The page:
Parenting Like a Pro - Lessons from David - Part 2: Encourage

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Six months ago, our oldest daughter moved to a new city to take a job, and, never one to shy away from a challenge, she threw herself into her work with her usual gusto. This fall, her company sent her on a three-week work trip to a foreign country where she had never been and where she did not speak the language.

Soon after she arrived at her destination, Kate texted me to say that things were a bit difficult and asked me to pray. As the weeks went on, it seemed that my daughter faced mounting pressure and increasing obstacles. My mama’s heart was breaking for my daughter, but I obviously couldn’t hop on a plane to rescue her.

Despite the road blocks she faced, I knew my daughter’s abilities, and I knew she’d handle the situation just fine. I also knew that she had sensed God’s leading to take this job and that she trusted his plan for her. I knew she would survive these challenging weeks by courageously moving ahead in faith.

My job, as a parent, was simply to encourage and to pray.


In my last post, I noted David’s affirmation of Solomon, saying that God had chosen him to do the job of building the temple, so he should get to work (1 Chron. 28:10).

The next ten verses tell of the specifics that David had in mind for the temple. How big each section and room of the temple should be. How much gold Solomon needed for the priestly items. And how much each vessel, lamp, and table should weigh. David gave Solomon specific instructions for the priests—from their duties and divisions, down to their clothing. Every detail was laid out for Solomon.

David was handing over the most important job he’s ever entrusted to anyone—to build the most spectacular structure ever built as a resting place for the Lord. The significance of the work was not lost on David. He may have been tempted to take over and do the work himself, but God had told David specifically, through the prophet Nathan (1 Chronicles 17), that David wasn’t going to be the man to build the temple. His son, Solomon, was.

I imagine that this instruction took some time. David and Solomon probably spent many late-night hours hunched over papyrus, scratching out the details for the temple of the Lord. I imagine David, full of vision from God, talking fast, using his hands, pacing the floor, while Solomon listened intently, interjecting his thoughts and ideas every now and then.

I also imagine both men feeling overwhelmed.

When David had finished all the details about the temple, with the work about to commence, Scripture tells us this:

“Then David said to Solomon his son, ‘Be strong and courageous and do it. Do not be afraid and do not be dismayed, for the Lord God, even my God, is with you. He will not leave you or forsake you, until all the work for the service of the house of the Lord is finished.’” (1 Chronicles 28:20)

Parents, here’s what I want you to see. After all the late nights, all the planning, all the hours and hours of discussion, it might have been tempting for David to hand Solomon the papyrus scrolls and say, “Well, Son. Here you go. This is a big job—probably too big for you to handle. Don’t screw it up!”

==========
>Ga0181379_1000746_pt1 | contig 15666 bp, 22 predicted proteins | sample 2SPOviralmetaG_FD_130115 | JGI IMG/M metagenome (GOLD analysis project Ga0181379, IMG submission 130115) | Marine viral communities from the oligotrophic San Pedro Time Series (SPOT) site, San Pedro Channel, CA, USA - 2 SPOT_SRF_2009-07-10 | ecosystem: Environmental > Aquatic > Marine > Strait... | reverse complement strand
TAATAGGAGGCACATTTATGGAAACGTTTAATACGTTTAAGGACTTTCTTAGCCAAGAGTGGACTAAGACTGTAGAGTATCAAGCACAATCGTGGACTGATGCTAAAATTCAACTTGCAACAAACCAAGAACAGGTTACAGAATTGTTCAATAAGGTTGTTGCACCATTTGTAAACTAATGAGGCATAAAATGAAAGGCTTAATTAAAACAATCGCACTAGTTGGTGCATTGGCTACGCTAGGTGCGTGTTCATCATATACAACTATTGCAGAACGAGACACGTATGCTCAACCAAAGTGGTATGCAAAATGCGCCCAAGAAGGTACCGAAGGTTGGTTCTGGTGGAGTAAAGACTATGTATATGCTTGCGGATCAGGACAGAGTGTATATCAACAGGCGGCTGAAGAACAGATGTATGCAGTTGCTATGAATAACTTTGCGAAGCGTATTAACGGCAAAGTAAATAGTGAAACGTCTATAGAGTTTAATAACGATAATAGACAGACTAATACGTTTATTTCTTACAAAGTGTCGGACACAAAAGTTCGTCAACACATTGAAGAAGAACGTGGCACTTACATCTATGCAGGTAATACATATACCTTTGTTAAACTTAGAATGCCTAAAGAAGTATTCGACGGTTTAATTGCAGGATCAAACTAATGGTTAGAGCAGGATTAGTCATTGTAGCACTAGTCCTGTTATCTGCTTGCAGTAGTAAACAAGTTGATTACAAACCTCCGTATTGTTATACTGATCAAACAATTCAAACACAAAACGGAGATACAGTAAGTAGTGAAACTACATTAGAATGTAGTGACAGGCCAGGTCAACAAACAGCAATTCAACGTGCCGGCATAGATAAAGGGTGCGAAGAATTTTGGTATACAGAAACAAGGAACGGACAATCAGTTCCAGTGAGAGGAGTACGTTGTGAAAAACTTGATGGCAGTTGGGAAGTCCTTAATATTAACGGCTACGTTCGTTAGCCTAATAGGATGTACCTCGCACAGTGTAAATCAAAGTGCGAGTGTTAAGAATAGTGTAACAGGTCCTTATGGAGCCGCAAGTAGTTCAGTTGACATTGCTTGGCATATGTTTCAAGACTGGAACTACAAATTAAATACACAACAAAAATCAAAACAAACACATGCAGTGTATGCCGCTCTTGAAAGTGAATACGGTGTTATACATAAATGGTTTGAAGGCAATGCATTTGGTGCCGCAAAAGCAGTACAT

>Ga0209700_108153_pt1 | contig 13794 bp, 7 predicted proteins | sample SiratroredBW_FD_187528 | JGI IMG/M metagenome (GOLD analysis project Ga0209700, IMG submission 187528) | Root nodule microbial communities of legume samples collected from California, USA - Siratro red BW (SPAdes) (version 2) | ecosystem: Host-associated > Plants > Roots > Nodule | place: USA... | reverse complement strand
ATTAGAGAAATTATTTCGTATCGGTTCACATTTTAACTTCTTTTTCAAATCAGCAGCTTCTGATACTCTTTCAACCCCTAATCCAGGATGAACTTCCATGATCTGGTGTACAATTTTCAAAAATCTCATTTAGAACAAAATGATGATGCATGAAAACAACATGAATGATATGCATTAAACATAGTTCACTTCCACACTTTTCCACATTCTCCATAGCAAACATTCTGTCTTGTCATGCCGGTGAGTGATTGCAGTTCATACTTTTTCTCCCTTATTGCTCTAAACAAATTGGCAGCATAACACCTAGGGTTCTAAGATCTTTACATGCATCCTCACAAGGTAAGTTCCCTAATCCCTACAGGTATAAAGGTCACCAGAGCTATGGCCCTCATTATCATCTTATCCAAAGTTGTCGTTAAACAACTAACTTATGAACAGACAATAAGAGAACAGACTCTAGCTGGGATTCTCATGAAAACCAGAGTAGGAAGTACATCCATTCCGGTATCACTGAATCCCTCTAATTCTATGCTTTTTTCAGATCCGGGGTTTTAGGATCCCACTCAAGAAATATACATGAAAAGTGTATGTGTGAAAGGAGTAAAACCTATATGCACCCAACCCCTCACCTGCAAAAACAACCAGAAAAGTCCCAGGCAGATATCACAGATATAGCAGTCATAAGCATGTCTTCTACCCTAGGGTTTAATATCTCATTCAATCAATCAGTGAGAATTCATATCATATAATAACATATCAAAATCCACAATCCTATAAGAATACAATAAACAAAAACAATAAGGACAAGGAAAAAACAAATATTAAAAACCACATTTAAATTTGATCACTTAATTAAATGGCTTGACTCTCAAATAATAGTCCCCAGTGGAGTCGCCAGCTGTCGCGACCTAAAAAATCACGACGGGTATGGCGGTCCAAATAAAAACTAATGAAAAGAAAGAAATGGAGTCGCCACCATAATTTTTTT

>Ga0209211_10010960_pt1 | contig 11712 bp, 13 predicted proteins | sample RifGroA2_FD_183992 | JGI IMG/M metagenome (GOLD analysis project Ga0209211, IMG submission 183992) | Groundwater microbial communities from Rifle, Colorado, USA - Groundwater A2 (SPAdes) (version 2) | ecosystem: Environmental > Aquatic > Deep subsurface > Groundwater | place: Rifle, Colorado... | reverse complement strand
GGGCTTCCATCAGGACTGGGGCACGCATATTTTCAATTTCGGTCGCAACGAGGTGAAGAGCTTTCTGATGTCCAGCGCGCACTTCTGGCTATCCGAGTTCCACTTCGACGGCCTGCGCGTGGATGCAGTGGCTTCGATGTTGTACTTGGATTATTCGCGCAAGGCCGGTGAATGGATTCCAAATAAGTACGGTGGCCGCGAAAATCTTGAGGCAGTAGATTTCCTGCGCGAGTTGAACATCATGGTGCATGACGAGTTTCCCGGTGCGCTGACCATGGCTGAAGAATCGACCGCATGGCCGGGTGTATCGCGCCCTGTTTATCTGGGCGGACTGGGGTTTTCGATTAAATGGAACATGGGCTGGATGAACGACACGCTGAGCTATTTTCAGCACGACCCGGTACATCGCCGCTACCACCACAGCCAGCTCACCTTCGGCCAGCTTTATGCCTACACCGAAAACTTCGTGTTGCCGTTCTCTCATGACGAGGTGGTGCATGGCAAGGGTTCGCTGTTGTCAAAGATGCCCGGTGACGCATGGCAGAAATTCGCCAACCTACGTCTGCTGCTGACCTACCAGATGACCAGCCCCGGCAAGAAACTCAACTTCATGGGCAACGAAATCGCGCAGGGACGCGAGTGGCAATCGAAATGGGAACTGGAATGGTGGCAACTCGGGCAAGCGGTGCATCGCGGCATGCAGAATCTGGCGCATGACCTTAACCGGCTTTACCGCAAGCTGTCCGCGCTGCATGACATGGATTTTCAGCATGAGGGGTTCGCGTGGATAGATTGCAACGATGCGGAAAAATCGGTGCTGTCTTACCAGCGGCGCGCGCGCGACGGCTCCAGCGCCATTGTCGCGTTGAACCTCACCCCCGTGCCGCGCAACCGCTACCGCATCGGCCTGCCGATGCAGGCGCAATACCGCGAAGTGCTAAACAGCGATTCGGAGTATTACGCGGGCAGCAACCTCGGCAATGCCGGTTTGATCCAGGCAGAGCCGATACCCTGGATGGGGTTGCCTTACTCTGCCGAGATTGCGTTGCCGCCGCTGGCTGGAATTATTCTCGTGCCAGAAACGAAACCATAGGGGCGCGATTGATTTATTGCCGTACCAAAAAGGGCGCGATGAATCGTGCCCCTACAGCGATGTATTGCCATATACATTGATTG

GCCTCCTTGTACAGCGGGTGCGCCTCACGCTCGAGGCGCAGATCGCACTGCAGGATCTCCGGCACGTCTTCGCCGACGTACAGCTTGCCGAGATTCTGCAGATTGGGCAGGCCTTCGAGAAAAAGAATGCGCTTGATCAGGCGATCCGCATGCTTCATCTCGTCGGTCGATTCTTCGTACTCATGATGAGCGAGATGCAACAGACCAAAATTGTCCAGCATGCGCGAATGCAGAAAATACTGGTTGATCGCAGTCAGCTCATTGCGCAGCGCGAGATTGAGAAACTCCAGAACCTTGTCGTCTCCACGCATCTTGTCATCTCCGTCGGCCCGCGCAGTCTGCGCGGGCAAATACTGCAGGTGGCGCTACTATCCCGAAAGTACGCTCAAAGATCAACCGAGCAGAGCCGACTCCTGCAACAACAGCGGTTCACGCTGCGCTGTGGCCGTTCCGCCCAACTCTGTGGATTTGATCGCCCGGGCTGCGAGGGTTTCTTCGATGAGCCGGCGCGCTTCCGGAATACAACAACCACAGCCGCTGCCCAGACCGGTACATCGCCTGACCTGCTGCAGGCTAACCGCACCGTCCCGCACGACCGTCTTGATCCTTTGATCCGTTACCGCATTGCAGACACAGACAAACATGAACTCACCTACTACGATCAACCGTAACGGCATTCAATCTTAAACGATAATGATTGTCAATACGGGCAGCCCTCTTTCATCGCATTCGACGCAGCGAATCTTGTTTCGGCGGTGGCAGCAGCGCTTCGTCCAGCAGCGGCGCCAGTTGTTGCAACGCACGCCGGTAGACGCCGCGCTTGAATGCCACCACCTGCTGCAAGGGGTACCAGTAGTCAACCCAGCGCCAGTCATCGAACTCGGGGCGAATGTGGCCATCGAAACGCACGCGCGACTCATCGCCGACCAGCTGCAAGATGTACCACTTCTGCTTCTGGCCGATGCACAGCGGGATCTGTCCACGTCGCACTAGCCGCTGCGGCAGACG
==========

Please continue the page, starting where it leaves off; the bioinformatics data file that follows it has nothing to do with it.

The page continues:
But that’s not what David said. Rather than discourage his son by showing a lack of faith in him, David encouraged his son.

First, David told him to get going—do the work.

Sometimes our kids don’t need hand-holding; sometimes our kids need a kick in the pants. They need to hear, “You’ve got this. Give it a try.”

David’s encouragement, “Be strong and courageous and do it,” showed Solomon that David believed he was the man for the job.

Second, David goes on:

“Do not be afraid and do not be dismayed, for the Lord God, even my God, is with you. He will not leave you or forsake you, until all the work for the service of the house of the Lord is finished.”

While David trusts Solomon’s ability to do the work, he trusts more fully in God who called him. He knows the Lord. He’s seen God work in his own life time and again. David knows from experience and from God’s word that God wouldn’t give Solomon a task without the means to fulfill that task. David trusted in God’s character.

What does this mean for our own kids and for our parenting? It means that we can trust what God has done in the past and what he will do in the future, both in our lives and in the lives of our children. We can trust that God has a plan for our kids.

It also means we don’t have to shame our children or badger them or hover over them. All we need to do is to be God’s instrument of instruction in our kids’ lives and then we can step back and let God do his work.

This does not free us from responsibility—imagine the hours that David spent instructing Solomon!—but it does free us to trust God’s plan for our kids.


What is your child learning right now? What challenges is he or she facing?

Maybe he is facing a difficult decision or trying to master a new skill. Maybe she is trying out for a new sport or the school musical. Be the encouragement your child needs by instructing as needed, assuring them of God’s plan for their life, and proclaiming your trust in the God who gave them their abilities.

Finally, pray often for your kids and prepare to be amazed at what God does through them.


Join me in the rest of my series, Parenting Like a Pro - Lessons from David. Click here for the Introduction and here for Part 1: Affirm.

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